The US Food and Drug Administration has approved the first drug designed specifically for the treatment of postpartum depression (PPD).
The new drug, brexanolone, is an intravenous medication designed to help relieve symptoms as quickly as in two and a half days. It is the first of its kind to specifically target postpartum depression.
“This is very significant… this is a drug developed for a female only disease, and not only a medical disease a mental health disease” Dr. Catherine Birndorf, a reproductive psychologist and spokesperson for Postpartum Support International told Theravive.
“I’m thrilled that we might have a new tool in our toolbox… that we may have a new drug that particularly treats acute women, women who are suicidal and profoundly depressed and incapacitated. We don’t have something right now that pulls somebody out of that deep dark hole, that could save a life in that sort of immediate way,” she said.
Postpartum depression is a depressive period that can appear following the delivery of a baby. Unlike the baby blues, (feelings of stress, sadness or anxiousness following birth that are normal and go away on their own), postpartum depression will not resolve unassisted and can continue for weeks or months without treatment.
Women experiencing postpartum depression may find it hard to get through the day, care for themselves or care for their baby.
Reported rates of clinical postpartum depression in new mothers is between 10 to 20 per cent. Some studies estimate one in seven women experience PPD in the year following birth. This is the equivalent of about 600 000 diagnoses of postpartum depression every year in the United States.
Birndorf says the new drug is indicative of changing attitudes towards a disease that has long been misunderstood.
“Normally you have a disease and you develop drugs for it, but this disease has been around a long time. Understanding women, researching women… has not been a priority,” she said.
“It legitimises the illness having big pharma making a drug for it.”
Although a step in the right direction, experts have raised concerns as to the practicalities of everyday women being able to access the drug.
Brexanolone will only be available to patients through a restricted program. The drug can only be administered by a health care provider in a health care facility that is certified. The drug is administered intravenously over a period of two and a half days, requiring patients to stay overnight. Patients must be monitored for excessive sedation due to the risk of harm from a sudden loss of consciousness. Oxygen levels in the blood must be constantly monitored during the infusion and patients must be accompanied by another person when interacting with their children during the administration of the drug.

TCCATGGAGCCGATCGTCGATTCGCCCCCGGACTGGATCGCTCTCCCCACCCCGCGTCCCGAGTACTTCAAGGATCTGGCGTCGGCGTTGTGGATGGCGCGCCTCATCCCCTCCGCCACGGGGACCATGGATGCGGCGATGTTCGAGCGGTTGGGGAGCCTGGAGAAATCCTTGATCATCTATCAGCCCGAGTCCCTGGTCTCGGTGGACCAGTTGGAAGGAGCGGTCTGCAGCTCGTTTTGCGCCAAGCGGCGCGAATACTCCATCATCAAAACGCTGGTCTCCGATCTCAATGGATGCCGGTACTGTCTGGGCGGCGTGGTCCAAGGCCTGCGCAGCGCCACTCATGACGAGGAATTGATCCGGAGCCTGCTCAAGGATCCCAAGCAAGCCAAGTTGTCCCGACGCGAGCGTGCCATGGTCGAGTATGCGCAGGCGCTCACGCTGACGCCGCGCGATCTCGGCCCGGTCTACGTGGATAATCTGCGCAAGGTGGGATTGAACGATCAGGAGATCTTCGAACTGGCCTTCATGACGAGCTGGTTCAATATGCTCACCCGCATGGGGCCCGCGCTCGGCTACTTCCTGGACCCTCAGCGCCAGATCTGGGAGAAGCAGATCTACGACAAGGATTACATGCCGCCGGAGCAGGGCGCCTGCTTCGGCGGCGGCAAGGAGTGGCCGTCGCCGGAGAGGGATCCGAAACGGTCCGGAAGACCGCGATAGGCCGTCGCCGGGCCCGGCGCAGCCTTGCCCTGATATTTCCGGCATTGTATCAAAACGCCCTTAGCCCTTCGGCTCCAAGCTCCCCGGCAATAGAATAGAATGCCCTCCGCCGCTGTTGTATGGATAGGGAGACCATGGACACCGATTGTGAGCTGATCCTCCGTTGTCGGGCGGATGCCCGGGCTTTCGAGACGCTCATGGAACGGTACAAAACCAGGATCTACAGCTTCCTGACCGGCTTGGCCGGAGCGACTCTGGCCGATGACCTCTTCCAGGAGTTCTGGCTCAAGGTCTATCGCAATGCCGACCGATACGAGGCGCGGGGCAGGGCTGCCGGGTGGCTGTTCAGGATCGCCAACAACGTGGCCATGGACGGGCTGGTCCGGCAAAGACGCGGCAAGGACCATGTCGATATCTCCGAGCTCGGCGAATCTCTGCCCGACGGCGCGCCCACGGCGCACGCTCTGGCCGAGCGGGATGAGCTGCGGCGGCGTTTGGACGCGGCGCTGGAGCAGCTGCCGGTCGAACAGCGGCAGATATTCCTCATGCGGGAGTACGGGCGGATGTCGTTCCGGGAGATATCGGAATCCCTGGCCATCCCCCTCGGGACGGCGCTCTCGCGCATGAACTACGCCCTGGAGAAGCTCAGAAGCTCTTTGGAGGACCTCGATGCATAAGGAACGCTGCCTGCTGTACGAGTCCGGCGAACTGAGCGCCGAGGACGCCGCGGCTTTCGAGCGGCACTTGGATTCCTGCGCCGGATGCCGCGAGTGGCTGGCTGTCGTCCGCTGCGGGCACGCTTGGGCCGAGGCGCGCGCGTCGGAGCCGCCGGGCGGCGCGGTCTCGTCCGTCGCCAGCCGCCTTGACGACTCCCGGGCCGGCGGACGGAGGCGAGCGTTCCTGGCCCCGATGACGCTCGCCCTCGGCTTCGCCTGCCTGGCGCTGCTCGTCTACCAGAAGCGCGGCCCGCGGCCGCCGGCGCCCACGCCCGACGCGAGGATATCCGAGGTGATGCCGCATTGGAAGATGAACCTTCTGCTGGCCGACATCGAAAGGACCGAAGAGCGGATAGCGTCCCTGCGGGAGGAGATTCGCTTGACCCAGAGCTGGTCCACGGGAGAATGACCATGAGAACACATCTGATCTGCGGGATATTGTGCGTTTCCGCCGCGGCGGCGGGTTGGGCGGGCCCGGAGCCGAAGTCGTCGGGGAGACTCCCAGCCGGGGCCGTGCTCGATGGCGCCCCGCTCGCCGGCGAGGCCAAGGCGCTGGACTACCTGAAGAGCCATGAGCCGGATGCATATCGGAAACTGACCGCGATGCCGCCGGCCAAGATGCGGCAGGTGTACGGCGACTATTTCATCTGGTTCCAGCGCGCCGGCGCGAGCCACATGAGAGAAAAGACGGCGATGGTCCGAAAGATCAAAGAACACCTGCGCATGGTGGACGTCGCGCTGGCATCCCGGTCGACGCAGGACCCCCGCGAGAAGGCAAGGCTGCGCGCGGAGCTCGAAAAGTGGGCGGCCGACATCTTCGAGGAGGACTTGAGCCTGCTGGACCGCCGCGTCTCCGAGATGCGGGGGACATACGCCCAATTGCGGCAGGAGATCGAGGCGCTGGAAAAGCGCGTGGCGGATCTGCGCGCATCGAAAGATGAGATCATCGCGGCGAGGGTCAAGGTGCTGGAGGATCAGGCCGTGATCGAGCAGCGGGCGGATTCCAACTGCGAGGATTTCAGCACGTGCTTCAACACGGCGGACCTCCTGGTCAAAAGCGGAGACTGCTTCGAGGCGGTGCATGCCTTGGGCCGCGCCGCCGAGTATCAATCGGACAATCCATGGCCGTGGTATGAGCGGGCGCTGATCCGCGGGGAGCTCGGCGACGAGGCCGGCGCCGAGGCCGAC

Sage Therapeutics, the drug’s developer have listed the cost of the drug as between 20 thousand and 35 thousand dollars for each course of treatment.
Birndorf, who is also author of the book What No One Tells You: A Guide To Your Emotions From Pregnancy To Motherhood, says the price, as well as the restrictions surrounding administering of the drug could make it difficult for the average woman to benefit.
“There are a lot of obstacles for it to be mainstream and available to all. It’s incredibly expensive, it’s difficult to administer, it requires an overnight stay and it’s only been tested up to 30 days out. So does it last? We have no idea,” she said.
Although brexanolone is the first drug specifically targeting postpartum depression, other treatment options are available. Treatment options may include psychotherapy, also referred to as talk therapy, where patients talk through issues with a psychologist, psychiatrist or other registered mental health professional. Medications like antidepressants can also be used to treat the symptoms of postpartum depression.
“We already can treat this, the problem isn’t treatment. It’s just we don’t talk about it,” Birndorf said.
“With help, with treatment, you can get better, you can feel better, you will recover. The message is one of hope. Everyone should speak up as best they can, if you know you’re off, if you know something’s not right, you have to tell someone, find someone you trust, don’t take no for an answer. Don’t be deterred, persist even though it’s so hard, there is treatment and with help you can get better,” she said.
Although there are still many obstacles facing women seeking treatment with brexanolone, Birndorf says it is a step in the right direction. She say the potential speed of treatment in only a few days is promising, but more importantly the FDA’s approval of the drug legitimises a condition that has caused many women to feel shame.
“It’s progress, it’s movement forward and it’s recognition of a long under recognised, under diagnosed under treated and under talked about, real illness,” she said.
Elizabeth Pratt is a medical journalist and producer. Her work has appeared on Healthline, The Huffington Post, Fox News, The Australian Broadcasting Corporation, The Sydney Morning Herald, News.com.au, Escape, The Cusp and Skyscanner. You can read more of her articles here. Or learn more about Elizabeth and contact her via her LinkedIn and Twitter profiles.